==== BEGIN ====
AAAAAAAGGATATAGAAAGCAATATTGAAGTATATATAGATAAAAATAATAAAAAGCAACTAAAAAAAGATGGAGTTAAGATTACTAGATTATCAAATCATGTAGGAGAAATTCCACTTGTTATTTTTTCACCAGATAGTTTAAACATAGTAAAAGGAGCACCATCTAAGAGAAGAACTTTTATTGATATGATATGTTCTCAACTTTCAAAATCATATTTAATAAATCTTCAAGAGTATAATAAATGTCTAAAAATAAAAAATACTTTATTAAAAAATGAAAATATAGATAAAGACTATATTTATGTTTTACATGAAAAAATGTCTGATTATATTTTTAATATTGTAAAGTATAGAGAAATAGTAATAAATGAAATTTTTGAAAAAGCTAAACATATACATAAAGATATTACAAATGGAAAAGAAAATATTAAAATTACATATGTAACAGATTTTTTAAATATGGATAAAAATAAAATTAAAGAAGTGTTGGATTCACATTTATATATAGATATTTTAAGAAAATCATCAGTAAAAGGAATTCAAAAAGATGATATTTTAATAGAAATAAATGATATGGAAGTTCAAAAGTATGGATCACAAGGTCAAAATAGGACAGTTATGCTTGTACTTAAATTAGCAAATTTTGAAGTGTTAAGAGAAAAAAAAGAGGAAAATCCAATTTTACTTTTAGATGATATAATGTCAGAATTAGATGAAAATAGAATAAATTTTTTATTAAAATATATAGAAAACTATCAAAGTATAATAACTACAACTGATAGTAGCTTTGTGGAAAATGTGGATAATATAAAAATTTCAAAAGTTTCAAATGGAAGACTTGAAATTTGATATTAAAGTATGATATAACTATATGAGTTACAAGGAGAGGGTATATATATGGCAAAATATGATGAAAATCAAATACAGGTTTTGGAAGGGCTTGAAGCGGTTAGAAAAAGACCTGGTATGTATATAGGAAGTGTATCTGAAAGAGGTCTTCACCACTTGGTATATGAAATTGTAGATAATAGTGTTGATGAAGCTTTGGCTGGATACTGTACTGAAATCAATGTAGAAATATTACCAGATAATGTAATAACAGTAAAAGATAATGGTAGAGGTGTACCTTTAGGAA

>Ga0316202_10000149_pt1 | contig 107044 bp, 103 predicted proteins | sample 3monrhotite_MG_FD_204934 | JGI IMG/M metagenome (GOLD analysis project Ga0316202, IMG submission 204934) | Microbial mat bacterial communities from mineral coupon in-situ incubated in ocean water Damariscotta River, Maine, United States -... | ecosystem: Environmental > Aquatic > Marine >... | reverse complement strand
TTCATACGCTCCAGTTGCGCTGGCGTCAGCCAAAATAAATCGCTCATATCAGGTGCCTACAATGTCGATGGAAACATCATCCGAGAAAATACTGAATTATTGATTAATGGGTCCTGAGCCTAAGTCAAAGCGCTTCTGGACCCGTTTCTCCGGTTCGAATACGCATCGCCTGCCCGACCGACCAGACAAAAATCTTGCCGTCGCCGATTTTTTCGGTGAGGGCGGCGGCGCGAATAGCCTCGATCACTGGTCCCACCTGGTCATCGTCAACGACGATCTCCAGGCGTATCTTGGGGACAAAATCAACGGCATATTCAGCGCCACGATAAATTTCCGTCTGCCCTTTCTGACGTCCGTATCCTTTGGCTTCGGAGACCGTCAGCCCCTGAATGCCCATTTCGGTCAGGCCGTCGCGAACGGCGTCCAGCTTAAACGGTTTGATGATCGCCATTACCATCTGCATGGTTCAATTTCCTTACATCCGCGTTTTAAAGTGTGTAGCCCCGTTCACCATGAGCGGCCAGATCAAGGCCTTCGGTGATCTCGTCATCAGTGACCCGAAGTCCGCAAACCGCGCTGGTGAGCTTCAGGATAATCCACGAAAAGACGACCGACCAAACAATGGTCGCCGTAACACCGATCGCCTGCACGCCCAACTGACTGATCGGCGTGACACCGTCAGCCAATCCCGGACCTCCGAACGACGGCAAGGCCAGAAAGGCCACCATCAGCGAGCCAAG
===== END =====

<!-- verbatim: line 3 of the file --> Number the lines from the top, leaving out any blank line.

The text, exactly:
TTCATACGCTCCAGTTGCGCTGGCGTCAGCCAAAATAAATCGCTCATATCAGGTGCCTACAATGTCGATGGAAACATCATCCGAGAAAATACTGAATTATTGATTAATGGGTCCTGAGCCTAAGTCAAAGCGCTTCTGGACCCGTTTCTCCGGTTCGAATACGCATCGCCTGCCCGACCGACCAGACAAAAATCTTGCCGTCGCCGATTTTTTCGGTGAGGGCGGCGGCGCGAATAGCCTCGATCACTGGTCCCACCTGGTCATCGTCAACGACGATCTCCAGGCGTATCTTGGGGACAAAATCAACGGCATATTCAGCGCCACGATAAATTTCCGTCTGCCCTTTCTGACGTCCGTATCCTTTGGCTTCGGAGACCGTCAGCCCCTGAATGCCCATTTCGGTCAGGCCGTCGCGAACGGCGTCCAGCTTAAACGGTTTGATGATCGCCATTACCATCTGCATGGTTCAATTTCCTTACATCCGCGTTTTAAAGTGTGTAGCCCCGTTCACCATGAGCGGCCAGATCAAGGCCTTCGGTGATCTCGTCATCAGTGACCCGAAGTCCGCAAACCGCGCTGGTGAGCTTCAGGATAATCCACGAAAAGACGACCGACCAAACAATGGTCGCCGTAACACCGATCGCCTGCACGCCCAACTGACTGATCGGCGTGACACCGTCAGCCAATCCCGGACCTCCGAACGACGGCAAGGCCAGAAAGGCCACCATCAGCGAGCCAAG